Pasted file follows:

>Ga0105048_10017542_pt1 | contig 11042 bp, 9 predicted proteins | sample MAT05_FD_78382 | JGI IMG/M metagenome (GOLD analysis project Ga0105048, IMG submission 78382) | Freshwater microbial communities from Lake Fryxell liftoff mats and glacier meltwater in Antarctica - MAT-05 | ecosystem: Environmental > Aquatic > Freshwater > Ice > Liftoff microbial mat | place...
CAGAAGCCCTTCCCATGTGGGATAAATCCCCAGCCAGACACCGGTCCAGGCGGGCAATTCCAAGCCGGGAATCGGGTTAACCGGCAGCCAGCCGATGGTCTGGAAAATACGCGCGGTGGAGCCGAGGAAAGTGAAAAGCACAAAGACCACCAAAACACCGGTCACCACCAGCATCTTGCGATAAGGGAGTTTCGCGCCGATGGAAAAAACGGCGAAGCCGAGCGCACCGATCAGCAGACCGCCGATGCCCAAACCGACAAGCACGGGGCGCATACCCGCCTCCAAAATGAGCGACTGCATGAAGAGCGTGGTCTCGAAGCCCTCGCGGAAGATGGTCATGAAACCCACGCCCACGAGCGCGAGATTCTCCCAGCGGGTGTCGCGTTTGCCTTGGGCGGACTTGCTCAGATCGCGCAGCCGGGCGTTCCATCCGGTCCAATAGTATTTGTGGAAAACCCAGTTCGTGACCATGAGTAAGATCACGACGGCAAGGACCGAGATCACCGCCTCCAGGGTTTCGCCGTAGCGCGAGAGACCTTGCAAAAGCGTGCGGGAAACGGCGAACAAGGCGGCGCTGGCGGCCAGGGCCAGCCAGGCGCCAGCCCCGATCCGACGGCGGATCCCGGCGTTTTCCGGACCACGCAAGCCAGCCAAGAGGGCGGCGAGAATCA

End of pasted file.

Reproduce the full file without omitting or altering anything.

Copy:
>Ga0105048_10017542_pt1 | contig 11042 bp, 9 predicted proteins | sample MAT05_FD_78382 | JGI IMG/M metagenome (GOLD analysis project Ga0105048, IMG submission 78382) | Freshwater microbial communities from Lake Fryxell liftoff mats and glacier meltwater in Antarctica - MAT-05 | ecosystem: Environmental > Aquatic > Freshwater > Ice > Liftoff microbial mat | place...
CAGAAGCCCTTCCCATGTGGGATAAATCCCCAGCCAGACACCGGTCCAGGCGGGCAATTCCAAGCCGGGAATCGGGTTAACCGGCAGCCAGCCGATGGTCTGGAAAATACGCGCGGTGGAGCCGAGGAAAGTGAAAAGCACAAAGACCACCAAAACACCGGTCACCACCAGCATCTTGCGATAAGGGAGTTTCGCGCCGATGGAAAAAACGGCGAAGCCGAGCGCACCGATCAGCAGACCGCCGATGCCCAAACCGACAAGCACGGGGCGCATACCCGCCTCCAAAATGAGCGACTGCATGAAGAGCGTGGTCTCGAAGCCCTCGCGGAAGATGGTCATGAAACCCACGCCCACGAGCGCGAGATTCTCCCAGCGGGTGTCGCGTTTGCCTTGGGCGGACTTGCTCAGATCGCGCAGCCGGGCGTTCCATCCGGTCCAATAGTATTTGTGGAAAACCCAGTTCGTGACCATGAGTAAGATCACGACGGCAAGGACCGAGATCACCGCCTCCAGGGTTTCGCCGTAGCGCGAGAGACCTTGCAAAAGCGTGCGGGAAACGGCGAACAAGGCGGCGCTGGCGGCCAGGGCCAGCCAGGCGCCAGCCCCGATCCGACGGCGGATCCCGGCGTTTTCCGGACCACGCAAGCCAGCCAAGAGGGCGGCGAGAATCA